The drug trade across the United States-Mexico border and the cartels that have spawned from it have been explored in plenty of films, from the documentary Cartel Land, Steven Soderbergh’s Traffic, to this year’s gripping thriller, Sicario, it seems like there hasn’t been any stone left unturned. And in the documentary, Kingdom of Shadows, writer and director, Bernardo Ruiz, explores the many facets of the effects of the drug trade through many different outlets, but they’re not enough to form a cohesive film.
There are distinctly three focal points when examining the drug war. The first one is the work that Sister Consuela Morales, a Roman Catholic nun working in Monterrey, Mexico as a kind of liaison between the families of thousands of missing people, “the disappeared,” and law enforcement; the second is Oscar Hagelsieb, an agent with the Department of Homeland Security in El Paso who once lived and experienced first-hand accounts of the drug war; and finally, Don Ford Jr., a Texan farmer-turned-convicted-drug-smuggler.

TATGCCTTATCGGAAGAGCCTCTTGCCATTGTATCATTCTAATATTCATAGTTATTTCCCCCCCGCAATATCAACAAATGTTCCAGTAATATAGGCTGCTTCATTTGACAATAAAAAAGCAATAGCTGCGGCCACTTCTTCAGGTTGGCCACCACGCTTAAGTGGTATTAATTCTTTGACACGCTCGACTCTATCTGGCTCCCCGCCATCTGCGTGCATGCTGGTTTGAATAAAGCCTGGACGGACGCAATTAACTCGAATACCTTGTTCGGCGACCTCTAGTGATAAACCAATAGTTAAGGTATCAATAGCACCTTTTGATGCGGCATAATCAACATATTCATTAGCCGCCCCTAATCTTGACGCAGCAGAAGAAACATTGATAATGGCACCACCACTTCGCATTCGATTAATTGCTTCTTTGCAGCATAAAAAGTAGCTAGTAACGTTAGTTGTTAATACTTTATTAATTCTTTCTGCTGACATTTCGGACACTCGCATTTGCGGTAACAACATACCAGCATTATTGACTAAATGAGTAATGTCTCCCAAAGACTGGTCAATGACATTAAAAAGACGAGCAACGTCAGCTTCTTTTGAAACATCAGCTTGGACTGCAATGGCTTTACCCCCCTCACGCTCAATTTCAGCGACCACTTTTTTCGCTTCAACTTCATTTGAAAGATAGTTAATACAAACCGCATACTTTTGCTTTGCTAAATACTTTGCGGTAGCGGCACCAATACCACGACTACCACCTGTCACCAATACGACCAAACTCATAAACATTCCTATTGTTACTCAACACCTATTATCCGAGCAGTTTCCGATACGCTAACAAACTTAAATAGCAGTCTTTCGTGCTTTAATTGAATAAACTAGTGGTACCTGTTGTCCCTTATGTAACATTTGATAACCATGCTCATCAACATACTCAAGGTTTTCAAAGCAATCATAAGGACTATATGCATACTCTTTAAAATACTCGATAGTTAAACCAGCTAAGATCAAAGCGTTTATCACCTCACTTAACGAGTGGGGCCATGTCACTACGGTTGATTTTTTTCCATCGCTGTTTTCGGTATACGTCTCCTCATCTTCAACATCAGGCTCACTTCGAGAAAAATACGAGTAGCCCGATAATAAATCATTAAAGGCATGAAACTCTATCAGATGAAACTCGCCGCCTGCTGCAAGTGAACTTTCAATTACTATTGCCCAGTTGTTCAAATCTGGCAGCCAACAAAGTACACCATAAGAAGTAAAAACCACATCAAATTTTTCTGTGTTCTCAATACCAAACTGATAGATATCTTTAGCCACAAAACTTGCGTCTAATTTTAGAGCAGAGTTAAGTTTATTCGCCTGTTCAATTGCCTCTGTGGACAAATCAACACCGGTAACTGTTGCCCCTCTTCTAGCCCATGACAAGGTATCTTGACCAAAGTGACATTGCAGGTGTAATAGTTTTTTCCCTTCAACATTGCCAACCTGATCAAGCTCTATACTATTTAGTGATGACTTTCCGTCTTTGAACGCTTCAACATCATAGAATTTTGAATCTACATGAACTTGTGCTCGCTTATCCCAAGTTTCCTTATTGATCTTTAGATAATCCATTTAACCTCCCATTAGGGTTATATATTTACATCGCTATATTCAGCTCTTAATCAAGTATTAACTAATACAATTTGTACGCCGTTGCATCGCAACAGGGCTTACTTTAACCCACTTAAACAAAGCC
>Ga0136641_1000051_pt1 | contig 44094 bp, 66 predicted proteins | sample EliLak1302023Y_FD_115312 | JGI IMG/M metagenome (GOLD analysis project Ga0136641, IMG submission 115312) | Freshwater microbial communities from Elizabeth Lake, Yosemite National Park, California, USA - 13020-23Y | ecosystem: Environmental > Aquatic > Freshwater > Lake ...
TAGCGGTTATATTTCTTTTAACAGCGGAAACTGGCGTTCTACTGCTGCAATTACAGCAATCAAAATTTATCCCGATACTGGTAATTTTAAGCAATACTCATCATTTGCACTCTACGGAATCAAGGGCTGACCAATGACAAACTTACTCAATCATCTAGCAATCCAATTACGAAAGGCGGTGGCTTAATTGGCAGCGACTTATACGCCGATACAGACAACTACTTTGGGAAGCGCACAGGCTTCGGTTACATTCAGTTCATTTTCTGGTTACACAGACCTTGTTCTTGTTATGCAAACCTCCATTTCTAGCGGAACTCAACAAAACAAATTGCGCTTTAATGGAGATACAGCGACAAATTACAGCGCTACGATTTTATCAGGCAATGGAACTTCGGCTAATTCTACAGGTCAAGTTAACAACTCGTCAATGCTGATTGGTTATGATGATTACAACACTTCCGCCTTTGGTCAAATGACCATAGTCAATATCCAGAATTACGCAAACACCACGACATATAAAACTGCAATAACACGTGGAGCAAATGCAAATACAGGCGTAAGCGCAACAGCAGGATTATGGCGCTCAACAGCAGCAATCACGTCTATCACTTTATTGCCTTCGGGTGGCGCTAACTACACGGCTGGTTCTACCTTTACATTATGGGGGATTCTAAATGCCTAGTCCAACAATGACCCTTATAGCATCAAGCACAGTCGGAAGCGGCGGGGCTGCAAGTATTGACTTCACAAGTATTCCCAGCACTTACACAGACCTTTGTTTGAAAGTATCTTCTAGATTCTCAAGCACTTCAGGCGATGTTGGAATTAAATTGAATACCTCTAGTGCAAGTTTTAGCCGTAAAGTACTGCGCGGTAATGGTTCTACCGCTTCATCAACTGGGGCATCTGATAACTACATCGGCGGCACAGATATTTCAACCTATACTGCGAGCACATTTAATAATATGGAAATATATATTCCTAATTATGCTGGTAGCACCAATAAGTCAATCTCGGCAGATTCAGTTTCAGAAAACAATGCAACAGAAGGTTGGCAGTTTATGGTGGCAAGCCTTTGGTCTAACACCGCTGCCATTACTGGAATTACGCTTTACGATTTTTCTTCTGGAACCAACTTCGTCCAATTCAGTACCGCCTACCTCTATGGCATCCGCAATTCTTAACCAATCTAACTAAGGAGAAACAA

All three provide a unique take on the drug war, horrific stories about its bleeding into civilian life, the increase in violence and disappearances (23,000 in 2007), and the Mexican people’s continued distrust of law enforcement officials who are often paid off by the drug cartels. There is no blatant violence shown in the film and the narrators all conclude that they are essentially a part of a much bigger picture, a symptom of a virus that seems to have no end.
Director Bernardo Ruiz gives us snippets of every different scenario, but as a film, it never gains any momentum and remains stagnant throughout. The stories themselves, as told with the use of voice-overs for the most part, are powerful and strong in their own right. The issue is that they never overlap to become a cohesively-told story. Kingdom of Shadows may have worked better as a direct interview format because, with three stories taking up most of the film, it doesn’t quite come together and because of this, it lacks the kind of meaningful impact a film like this could have had.